And this is where the disconnect is between fans and ownership. Teams team with a commitment to winning don’t let bad deals keep them down for long. They cut bait and move on, as we are seeing with the Red Sox this year. As Davidi notes, the back end years of Martin and Tulo were a burden in 2017 and 2018. Yet the Jays curiously spent money in those years on mediocre short term free agents, and held on to players they would eventually trade for low returns, all while putting up 76 and 73 wins. This is the kind of sucking and blowing at the same time that looks like bad management rather than smart management.


Scott Boras refers to Rogers as the “wealthiest ownership group in baseball”, and he’s right about that. As we also know, the Jays’ payroll is folded into the media division at Rogers, and that division has been under fire since the NHL rights deal blew up in Rogers’ face. The challenge for any Jays president and GM is to wrangle budget autonomy from this ownership group, so that they can shed bad contracts and sign new ones as they see fit. The lack of sustained success we have witnessed is arguably a direct result of payroll inconsistency. The on-field results in 2017 and 2018 were unwatchable and the ticket sales speak for themselves. And this extended the current rebuild unnecessarily. Imagine if the Jays had already addressed some of their rotation issues, and the hole in centrefield? What would the expected win total in 2020 be then?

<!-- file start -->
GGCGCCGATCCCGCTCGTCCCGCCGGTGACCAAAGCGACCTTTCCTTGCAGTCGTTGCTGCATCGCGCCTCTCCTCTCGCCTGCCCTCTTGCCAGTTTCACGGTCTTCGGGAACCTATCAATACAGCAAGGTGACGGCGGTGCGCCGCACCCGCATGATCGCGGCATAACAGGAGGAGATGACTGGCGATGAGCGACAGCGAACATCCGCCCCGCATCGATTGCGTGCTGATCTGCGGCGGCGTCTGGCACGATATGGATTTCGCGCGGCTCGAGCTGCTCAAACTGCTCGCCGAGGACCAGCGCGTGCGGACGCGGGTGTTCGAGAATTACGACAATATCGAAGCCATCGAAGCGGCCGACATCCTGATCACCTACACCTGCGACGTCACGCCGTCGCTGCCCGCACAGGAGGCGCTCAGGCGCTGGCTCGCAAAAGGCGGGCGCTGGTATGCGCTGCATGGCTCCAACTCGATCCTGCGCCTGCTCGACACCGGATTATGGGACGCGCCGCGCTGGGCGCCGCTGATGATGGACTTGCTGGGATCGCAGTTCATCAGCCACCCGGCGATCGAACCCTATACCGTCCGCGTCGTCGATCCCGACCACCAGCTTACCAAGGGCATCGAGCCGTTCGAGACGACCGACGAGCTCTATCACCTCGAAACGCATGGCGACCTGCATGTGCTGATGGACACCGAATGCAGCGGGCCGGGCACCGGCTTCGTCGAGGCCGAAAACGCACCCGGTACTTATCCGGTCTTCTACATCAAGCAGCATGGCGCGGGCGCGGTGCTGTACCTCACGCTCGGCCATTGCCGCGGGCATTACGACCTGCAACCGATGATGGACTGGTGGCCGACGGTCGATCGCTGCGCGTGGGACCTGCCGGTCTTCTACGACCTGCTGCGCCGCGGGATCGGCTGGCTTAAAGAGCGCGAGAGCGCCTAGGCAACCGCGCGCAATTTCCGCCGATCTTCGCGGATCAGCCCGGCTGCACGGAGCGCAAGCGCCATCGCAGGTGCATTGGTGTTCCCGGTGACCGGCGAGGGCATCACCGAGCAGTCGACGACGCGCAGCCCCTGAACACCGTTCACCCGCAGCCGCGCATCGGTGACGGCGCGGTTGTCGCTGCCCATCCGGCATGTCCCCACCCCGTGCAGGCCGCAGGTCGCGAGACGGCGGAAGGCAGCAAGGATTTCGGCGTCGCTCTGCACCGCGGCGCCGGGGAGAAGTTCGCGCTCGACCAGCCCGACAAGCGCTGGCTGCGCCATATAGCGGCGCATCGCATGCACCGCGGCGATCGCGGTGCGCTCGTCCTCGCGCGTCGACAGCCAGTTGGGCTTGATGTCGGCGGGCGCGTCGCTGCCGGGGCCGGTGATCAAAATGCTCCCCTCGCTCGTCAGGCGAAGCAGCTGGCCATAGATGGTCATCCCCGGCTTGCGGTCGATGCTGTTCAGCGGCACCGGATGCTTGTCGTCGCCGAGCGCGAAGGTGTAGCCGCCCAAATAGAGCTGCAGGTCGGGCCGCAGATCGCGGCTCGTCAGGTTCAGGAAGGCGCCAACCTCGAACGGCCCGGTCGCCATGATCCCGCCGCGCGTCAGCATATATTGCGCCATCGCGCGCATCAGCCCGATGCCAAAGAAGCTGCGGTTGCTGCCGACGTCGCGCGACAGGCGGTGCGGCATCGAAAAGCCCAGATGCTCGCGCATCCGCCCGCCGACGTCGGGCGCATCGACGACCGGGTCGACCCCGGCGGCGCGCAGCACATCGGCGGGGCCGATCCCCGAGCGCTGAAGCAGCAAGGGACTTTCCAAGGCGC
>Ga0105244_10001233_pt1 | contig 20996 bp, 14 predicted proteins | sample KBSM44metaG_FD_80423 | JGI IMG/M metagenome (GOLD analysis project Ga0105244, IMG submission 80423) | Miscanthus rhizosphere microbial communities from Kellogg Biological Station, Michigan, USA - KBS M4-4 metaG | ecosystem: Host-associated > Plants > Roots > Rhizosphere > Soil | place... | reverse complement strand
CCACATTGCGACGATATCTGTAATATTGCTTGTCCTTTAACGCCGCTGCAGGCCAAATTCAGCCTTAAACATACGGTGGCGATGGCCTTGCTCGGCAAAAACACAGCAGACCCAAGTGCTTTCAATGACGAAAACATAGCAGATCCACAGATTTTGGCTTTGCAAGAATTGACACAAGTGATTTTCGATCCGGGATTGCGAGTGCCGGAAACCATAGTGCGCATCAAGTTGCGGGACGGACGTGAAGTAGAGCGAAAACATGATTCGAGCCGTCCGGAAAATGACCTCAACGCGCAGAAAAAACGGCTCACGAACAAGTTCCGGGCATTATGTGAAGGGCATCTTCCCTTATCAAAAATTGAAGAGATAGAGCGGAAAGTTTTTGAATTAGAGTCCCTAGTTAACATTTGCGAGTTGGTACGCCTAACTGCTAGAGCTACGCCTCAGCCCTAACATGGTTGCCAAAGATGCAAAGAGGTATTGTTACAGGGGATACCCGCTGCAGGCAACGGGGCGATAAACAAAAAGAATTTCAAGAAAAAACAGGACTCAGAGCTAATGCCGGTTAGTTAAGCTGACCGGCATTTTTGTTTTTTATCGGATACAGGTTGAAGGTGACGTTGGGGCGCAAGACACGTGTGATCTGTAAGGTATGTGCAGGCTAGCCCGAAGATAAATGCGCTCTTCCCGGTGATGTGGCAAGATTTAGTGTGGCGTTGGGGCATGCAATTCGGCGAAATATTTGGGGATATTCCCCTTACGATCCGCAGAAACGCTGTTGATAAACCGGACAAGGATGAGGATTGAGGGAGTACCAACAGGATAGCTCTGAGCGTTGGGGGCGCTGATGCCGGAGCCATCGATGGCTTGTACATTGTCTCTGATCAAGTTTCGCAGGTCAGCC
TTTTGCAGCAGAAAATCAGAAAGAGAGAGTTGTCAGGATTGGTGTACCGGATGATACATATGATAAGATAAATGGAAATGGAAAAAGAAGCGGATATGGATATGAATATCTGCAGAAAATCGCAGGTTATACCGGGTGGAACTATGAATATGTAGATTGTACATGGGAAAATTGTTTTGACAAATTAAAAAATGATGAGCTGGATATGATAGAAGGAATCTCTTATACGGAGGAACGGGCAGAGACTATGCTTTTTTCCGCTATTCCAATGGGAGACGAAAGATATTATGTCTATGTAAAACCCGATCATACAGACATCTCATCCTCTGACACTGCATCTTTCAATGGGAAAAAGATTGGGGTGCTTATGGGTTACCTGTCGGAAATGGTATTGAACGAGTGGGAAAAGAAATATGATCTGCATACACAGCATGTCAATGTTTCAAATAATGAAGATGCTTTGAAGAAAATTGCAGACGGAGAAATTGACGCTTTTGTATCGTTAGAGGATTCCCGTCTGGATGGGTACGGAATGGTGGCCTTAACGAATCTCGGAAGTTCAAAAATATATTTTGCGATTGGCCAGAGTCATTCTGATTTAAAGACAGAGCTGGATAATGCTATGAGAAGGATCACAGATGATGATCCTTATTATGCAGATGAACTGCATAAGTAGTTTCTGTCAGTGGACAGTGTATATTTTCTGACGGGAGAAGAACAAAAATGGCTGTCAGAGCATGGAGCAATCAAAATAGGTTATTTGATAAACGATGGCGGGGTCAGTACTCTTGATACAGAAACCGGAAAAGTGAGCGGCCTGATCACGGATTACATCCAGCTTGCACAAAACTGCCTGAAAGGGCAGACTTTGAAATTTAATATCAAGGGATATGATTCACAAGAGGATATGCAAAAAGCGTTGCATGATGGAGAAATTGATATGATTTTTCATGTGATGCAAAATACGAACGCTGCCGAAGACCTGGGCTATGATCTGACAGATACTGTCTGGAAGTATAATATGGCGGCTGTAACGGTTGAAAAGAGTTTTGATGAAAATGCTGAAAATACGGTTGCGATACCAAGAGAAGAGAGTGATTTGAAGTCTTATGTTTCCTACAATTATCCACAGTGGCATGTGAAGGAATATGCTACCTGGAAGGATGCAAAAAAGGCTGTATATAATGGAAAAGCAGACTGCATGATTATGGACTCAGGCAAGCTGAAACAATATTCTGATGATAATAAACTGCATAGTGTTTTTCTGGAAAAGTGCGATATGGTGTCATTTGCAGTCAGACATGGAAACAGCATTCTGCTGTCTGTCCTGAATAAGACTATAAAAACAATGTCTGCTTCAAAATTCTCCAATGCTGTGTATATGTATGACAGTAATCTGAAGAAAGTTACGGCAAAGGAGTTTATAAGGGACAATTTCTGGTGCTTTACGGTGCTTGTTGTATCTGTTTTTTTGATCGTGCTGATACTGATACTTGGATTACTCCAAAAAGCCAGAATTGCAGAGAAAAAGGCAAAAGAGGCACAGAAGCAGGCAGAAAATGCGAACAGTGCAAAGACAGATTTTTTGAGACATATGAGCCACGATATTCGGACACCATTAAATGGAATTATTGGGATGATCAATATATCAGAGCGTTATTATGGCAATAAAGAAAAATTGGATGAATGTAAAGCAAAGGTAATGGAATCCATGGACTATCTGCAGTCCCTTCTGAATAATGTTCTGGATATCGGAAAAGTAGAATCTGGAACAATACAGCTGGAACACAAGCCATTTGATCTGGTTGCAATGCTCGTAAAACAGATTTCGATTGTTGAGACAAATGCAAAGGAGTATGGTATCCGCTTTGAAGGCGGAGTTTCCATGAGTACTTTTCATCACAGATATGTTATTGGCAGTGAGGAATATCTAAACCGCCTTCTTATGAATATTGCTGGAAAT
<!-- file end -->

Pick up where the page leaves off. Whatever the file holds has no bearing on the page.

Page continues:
In sum, 2019 was a much needed development year and 2020 will be another step towards contention in 2021. However in order for the Ryu signing to make sense Shapiro needs to continue to invest payroll in signings that come with risk. This fanbase has shown it will support a team that wins, and there can be no winning without taking risks, including financial ones.


Over to you: are you ready to move on from the “Shatkins” era and willing to embrace Shapiro and Atkins?



Thanks for reading and commenting,

mike (not really in boston)

photo credit: Postmedia

About the Author